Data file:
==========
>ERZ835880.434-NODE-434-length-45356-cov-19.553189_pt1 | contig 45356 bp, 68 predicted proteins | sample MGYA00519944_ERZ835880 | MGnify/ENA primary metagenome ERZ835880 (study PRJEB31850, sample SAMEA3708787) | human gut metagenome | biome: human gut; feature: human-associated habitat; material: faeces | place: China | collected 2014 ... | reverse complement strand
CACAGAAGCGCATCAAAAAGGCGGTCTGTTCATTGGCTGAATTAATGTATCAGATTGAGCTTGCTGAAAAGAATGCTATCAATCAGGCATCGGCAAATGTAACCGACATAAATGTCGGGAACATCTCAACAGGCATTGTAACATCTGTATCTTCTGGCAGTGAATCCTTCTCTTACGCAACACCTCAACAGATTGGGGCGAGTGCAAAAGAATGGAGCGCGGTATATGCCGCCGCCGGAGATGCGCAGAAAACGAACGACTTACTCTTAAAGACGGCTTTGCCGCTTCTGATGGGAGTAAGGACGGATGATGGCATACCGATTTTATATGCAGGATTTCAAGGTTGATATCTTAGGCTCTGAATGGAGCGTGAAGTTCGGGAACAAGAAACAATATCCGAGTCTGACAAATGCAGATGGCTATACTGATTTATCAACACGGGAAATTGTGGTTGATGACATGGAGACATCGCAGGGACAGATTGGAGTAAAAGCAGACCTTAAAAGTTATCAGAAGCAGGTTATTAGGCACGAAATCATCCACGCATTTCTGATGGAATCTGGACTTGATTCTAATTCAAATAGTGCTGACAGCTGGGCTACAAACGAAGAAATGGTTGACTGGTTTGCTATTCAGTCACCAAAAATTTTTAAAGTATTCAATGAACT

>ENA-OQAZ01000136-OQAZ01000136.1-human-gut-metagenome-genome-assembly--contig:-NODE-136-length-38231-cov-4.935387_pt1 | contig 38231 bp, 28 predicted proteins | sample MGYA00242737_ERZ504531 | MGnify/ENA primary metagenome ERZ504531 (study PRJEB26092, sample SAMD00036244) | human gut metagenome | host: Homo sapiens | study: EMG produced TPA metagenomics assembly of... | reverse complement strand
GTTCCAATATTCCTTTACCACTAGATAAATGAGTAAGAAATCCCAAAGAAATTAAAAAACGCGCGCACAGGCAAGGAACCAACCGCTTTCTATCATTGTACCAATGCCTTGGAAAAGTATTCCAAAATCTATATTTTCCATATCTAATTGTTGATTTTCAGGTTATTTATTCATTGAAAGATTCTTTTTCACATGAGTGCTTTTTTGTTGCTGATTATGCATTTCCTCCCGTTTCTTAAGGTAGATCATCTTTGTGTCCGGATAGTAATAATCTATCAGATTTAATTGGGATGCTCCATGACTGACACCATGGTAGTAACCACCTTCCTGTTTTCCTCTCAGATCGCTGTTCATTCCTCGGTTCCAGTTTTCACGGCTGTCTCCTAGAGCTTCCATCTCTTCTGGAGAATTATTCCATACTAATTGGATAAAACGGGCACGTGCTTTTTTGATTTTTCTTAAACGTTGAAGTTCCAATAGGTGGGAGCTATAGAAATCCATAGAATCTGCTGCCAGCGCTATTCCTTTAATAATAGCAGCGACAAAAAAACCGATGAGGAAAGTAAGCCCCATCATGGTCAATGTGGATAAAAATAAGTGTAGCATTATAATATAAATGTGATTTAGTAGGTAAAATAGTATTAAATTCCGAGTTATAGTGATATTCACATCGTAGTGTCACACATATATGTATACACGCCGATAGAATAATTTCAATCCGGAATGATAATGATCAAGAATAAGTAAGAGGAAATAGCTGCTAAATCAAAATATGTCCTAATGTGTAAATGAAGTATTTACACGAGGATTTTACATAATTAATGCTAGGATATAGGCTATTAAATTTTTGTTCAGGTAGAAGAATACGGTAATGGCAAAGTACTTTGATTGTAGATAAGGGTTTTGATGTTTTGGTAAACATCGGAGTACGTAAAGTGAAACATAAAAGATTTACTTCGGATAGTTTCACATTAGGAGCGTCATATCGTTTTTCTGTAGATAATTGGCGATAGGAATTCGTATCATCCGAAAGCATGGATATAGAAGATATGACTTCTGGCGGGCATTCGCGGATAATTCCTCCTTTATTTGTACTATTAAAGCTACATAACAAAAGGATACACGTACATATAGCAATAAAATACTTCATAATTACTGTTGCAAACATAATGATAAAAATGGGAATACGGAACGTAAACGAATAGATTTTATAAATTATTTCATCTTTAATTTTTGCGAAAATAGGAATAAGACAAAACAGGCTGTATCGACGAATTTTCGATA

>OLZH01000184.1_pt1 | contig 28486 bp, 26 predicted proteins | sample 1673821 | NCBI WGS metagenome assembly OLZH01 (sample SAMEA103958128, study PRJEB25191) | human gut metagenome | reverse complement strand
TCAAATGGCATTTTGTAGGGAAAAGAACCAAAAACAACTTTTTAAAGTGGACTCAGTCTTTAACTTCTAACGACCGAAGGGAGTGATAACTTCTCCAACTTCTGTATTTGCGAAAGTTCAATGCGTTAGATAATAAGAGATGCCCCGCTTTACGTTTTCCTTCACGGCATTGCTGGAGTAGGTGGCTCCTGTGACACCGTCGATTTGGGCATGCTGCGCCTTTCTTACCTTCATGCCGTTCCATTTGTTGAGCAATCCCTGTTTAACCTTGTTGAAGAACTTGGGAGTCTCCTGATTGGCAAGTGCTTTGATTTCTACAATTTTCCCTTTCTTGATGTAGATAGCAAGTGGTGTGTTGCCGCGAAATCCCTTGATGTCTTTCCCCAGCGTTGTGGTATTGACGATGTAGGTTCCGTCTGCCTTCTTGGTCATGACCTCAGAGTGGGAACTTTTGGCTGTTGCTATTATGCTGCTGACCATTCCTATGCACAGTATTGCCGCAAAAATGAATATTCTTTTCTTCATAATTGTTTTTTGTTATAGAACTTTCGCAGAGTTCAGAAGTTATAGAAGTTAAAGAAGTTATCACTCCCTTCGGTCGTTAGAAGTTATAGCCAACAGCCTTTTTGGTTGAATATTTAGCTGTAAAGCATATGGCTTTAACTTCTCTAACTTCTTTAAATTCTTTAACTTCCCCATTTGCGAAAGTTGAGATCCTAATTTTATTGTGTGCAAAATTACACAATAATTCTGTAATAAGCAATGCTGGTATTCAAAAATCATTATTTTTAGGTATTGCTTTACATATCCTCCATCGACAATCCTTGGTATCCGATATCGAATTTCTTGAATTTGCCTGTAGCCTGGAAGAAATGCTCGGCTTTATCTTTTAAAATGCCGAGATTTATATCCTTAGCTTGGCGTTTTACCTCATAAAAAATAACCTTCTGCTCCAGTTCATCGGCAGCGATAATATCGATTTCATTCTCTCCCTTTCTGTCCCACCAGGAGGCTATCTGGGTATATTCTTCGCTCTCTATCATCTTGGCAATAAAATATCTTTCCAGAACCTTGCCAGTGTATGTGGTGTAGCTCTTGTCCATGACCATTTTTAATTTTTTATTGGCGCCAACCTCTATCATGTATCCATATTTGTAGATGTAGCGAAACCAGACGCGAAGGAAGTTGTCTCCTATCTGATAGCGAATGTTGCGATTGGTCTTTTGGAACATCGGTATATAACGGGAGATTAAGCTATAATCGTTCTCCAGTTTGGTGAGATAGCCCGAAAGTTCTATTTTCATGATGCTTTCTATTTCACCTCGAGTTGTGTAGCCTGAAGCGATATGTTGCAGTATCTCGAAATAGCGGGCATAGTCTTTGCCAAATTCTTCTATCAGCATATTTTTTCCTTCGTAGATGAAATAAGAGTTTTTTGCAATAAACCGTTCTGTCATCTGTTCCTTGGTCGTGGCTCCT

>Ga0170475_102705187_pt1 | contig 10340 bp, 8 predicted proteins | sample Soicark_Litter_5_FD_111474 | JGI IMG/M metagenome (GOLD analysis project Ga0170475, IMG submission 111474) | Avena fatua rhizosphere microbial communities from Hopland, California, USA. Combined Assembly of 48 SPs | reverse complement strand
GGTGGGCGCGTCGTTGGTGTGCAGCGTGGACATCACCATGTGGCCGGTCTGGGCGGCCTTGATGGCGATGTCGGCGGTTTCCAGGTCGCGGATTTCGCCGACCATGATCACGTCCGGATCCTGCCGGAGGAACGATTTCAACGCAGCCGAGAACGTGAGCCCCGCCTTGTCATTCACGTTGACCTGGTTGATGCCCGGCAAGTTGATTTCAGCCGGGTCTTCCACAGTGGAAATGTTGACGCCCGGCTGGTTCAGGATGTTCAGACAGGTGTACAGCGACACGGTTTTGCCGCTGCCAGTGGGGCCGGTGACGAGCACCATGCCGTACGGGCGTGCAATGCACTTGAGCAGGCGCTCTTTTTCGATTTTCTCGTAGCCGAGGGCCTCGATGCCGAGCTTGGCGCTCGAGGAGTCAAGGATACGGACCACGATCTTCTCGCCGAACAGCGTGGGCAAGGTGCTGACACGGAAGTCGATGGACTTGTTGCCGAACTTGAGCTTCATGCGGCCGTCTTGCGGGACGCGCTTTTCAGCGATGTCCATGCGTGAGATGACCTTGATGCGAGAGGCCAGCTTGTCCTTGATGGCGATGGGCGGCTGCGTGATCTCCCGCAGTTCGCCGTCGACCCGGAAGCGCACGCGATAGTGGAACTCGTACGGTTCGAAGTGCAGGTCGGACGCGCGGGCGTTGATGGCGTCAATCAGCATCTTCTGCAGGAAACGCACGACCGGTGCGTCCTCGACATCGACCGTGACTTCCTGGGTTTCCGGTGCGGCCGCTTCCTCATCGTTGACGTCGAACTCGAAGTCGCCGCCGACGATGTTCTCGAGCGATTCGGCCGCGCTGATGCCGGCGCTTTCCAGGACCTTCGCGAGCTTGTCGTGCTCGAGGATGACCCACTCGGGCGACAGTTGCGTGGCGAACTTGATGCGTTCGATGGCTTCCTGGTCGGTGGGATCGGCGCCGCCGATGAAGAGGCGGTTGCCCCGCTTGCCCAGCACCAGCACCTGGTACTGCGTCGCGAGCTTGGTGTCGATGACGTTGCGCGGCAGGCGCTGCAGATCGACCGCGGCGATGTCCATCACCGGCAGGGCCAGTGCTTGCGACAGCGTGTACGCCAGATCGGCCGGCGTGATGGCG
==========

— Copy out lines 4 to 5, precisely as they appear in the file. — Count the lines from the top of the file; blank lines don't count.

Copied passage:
GTTCCAATATTCCTTTACCACTAGATAAATGAGTAAGAAATCCCAAAGAAATTAAAAAACGCGCGCACAGGCAAGGAACCAACCGCTTTCTATCATTGTACCAATGCCTTGGAAAAGTATTCCAAAATCTATATTTTCCATATCTAATTGTTGATTTTCAGGTTATTTATTCATTGAAAGATTCTTTTTCACATGAGTGCTTTTTTGTTGCTGATTATGCATTTCCTCCCGTTTCTTAAGGTAGATCATCTTTGTGTCCGGATAGTAATAATCTATCAGATTTAATTGGGATGCTCCATGACTGACACCATGGTAGTAACCACCTTCCTGTTTTCCTCTCAGATCGCTGTTCATTCCTCGGTTCCAGTTTTCACGGCTGTCTCCTAGAGCTTCCATCTCTTCTGGAGAATTATTCCATACTAATTGGATAAAACGGGCACGTGCTTTTTTGATTTTTCTTAAACGTTGAAGTTCCAATAGGTGGGAGCTATAGAAATCCATAGAATCTGCTGCCAGCGCTATTCCTTTAATAATAGCAGCGACAAAAAAACCGATGAGGAAAGTAAGCCCCATCATGGTCAATGTGGATAAAAATAAGTGTAGCATTATAATATAAATGTGATTTAGTAGGTAAAATAGTATTAAATTCCGAGTTATAGTGATATTCACATCGTAGTGTCACACATATATGTATACACGCCGATAGAATAATTTCAATCCGGAATGATAATGATCAAGAATAAGTAAGAGGAAATAGCTGCTAAATCAAAATATGTCCTAATGTGTAAATGAAGTATTTACACGAGGATTTTACATAATTAATGCTAGGATATAGGCTATTAAATTTTTGTTCAGGTAGAAGAATACGGTAATGGCAAAGTACTTTGATTGTAGATAAGGGTTTTGATGTTTTGGTAAACATCGGAGTACGTAAAGTGAAACATAAAAGATTTACTTCGGATAGTTTCACATTAGGAGCGTCATATCGTTTTTCTGTAGATAATTGGCGATAGGAATTCGTATCATCCGAAAGCATGGATATAGAAGATATGACTTCTGGCGGGCATTCGCGGATAATTCCTCCTTTATTTGTACTATTAAAGCTACATAACAAAAGGATACACGTACATATAGCAATAAAATACTTCATAATTACTGTTGCAAACATAATGATAAAAATGGGAATACGGAACGTAAACGAATAGATTTTATAAATTATTTCATCTTTAATTTTTGCGAAAATAGGAATAAGACAAAACAGGCTGTATCGACGAATTTTCGATA

>OLZH01000184.1_pt1 | contig 28486 bp, 26 predicted proteins | sample 1673821 | NCBI WGS metagenome assembly OLZH01 (sample SAMEA103958128, study PRJEB25191) | human gut metagenome | reverse complement strand